Blog

    With the Death Toll Rising in Gaza, Is There Any Hope for Peace?

    Casualties are rising in the conflict between Israeli soldiers and Palestinian militants in the Gaza Strip. Are there any realistic expectations for peace in the region? Who could broker a settlement between Hamas and Israel?

    Jul 22, 2014

  • News Release

    News Release

    Rivalry, Cooperation Between Turkey and Iran Changing Along with the Middle East

    Economic cooperation between Turkey and Iran has increased over the past decade — mainly due to Iran's vast oil and natural gas reserves — but the degree of cooperation between the two nations should not be exaggerated.

    Aug 29, 2013

  • Iranian President Mahmoud Ahmadinejad (right) talks with Turkish Prime Minister Recep Tayyip Erdoğan (left) during their meeting in Tehran in 2009

    Report

    Rivalry, Cooperation Between Turkey and Iran Changing Along with the Middle East

    Economic cooperation between Turkey and Iran has increased over the past decade — mainly due to Iran's vast oil and natural gas reserves — but the degree of cooperation between the two nations should not be exaggerated.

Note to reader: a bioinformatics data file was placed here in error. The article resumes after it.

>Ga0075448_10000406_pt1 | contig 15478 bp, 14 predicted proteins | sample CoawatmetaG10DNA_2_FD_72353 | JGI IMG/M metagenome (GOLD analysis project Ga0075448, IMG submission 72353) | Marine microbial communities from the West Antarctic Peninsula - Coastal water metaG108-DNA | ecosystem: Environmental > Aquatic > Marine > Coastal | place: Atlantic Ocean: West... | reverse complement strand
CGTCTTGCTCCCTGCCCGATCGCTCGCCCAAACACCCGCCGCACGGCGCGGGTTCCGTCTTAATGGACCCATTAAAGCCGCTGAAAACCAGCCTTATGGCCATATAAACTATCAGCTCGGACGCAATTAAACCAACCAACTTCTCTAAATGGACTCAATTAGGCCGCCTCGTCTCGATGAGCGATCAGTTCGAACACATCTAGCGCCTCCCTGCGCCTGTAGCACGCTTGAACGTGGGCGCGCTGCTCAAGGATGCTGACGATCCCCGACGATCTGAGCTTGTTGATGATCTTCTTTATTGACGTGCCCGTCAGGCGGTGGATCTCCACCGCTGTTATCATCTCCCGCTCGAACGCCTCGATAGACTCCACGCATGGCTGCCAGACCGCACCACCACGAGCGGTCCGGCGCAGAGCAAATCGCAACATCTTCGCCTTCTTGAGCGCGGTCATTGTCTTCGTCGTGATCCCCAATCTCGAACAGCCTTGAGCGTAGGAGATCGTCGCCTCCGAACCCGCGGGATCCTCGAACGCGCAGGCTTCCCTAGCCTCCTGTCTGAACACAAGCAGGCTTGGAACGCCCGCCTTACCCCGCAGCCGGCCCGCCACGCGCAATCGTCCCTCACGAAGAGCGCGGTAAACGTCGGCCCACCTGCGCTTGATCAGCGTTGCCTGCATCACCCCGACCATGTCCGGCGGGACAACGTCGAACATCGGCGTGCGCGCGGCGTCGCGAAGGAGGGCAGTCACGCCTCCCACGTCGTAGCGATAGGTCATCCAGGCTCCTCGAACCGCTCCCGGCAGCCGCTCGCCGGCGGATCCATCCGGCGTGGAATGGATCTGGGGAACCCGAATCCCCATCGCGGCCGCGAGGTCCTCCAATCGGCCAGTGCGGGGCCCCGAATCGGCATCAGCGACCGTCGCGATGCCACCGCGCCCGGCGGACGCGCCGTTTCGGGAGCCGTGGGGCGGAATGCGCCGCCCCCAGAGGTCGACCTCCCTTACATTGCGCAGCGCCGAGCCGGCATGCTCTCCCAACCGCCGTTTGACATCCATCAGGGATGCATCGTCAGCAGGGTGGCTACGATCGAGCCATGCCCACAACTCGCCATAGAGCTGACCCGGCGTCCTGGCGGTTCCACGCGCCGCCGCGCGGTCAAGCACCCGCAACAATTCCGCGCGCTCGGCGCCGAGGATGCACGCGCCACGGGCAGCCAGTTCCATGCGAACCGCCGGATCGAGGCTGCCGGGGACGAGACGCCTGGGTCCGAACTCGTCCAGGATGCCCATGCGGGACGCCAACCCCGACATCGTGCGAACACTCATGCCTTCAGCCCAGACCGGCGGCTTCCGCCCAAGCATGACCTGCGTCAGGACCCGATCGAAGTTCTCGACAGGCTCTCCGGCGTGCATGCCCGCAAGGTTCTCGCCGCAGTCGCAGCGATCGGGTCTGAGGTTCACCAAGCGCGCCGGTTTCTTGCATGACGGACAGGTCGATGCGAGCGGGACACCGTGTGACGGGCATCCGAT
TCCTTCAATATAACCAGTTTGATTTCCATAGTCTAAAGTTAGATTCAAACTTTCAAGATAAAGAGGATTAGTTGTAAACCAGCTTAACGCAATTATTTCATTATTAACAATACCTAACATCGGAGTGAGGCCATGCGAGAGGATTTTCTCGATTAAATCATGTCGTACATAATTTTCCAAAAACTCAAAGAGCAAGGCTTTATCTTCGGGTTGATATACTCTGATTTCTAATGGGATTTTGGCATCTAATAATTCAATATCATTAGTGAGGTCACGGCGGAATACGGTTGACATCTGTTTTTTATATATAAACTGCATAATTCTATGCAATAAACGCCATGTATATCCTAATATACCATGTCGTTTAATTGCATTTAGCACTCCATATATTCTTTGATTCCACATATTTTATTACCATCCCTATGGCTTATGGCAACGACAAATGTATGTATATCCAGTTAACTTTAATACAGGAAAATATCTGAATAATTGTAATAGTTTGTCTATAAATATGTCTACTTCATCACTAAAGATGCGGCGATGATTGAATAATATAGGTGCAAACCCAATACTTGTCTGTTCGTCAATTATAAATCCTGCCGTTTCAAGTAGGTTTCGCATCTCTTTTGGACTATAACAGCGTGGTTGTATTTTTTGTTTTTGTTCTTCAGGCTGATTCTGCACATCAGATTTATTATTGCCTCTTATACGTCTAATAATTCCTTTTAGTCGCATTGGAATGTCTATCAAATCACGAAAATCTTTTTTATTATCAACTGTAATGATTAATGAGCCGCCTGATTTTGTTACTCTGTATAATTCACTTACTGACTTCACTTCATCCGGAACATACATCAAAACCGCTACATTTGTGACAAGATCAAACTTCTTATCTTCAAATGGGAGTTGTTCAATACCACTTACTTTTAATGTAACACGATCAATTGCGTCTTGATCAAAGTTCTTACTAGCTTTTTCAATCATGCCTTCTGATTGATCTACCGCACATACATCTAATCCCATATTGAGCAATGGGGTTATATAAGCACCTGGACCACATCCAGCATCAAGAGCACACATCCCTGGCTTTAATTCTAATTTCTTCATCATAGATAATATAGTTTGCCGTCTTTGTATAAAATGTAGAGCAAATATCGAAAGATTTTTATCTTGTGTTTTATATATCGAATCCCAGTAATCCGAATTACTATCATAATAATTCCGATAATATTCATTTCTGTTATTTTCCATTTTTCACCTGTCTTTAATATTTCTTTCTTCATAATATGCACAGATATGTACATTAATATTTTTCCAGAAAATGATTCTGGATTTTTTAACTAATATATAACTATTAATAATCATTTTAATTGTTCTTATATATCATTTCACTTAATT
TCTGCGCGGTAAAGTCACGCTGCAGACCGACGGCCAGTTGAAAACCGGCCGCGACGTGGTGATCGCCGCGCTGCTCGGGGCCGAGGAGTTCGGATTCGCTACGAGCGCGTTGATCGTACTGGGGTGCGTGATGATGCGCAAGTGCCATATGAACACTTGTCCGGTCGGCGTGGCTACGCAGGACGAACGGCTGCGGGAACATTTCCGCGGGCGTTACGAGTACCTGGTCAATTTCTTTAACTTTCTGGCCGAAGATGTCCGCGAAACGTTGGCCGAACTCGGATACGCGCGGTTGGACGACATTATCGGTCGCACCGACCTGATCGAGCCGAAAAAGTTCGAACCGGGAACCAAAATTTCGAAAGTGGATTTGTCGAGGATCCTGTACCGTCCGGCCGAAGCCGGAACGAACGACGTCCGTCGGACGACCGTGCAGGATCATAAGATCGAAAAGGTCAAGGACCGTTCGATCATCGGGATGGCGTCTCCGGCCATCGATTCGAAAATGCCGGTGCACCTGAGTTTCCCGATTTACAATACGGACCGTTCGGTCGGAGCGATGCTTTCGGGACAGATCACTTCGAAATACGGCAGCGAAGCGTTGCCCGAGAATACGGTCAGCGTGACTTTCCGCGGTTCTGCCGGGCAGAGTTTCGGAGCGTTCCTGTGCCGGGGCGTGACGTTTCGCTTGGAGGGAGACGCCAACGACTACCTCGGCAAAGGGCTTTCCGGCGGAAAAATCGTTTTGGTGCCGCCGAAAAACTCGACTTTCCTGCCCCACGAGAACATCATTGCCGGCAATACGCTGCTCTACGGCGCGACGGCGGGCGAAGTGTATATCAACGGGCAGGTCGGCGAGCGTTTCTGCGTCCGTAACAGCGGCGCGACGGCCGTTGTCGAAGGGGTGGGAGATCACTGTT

Aug 26, 2013

  • Members of the Free Syrian Army gather as gunfire is heard between them and the armed Kurds of the Kurdish Democratic Union Party (PYD) in the northern Syrian town of Ras al-Ain, Nov. 25, 2012.

    Commentary

    Is Turkey Rethinking the Syrian Kurd Issue?

    An autonomous Kurdish region that remains an integral part of Syria, even one dominated by the PYD (the Democratic Union, the largest and best organized Kurdish opposition party), would be far less dangerous than one dominated by forces affiliated with al Qaeda. And that should be welcome news to more than just Turkey.

    Aug 21, 2013

  • Turkey Prime Minister Erdogan speaking at the World Economic Forum on the Middle East, North Africa and Eurasia in Istanbul, June 2012

    Commentary

    The Biggest Loser of Cairo's Coup: Turkey

    The military coup deposing Egypt's first democratically elected president, Mohammed Morsi, has sparked an important shift in the regional balance of power in the Middle East. Morsi's ouster deals a strong blow to the Turkey-Qatar-Egypt “pro-change” axis and to Turkey's hopes of playing a larger role in the region.

    Jul 19, 2013

  • Recep Tayyip Erdogan - World Economic Forum Annual Meeting Davos 2009

    Commentary

    Erdoğan's Next Steps

    Safeguarding Turkey's interests — and Erdoğan's own political agenda — depends on Erdoğan's willingness to adopt a more even-handed approach to his domestic opponents, writes F. Stephen Larrabee.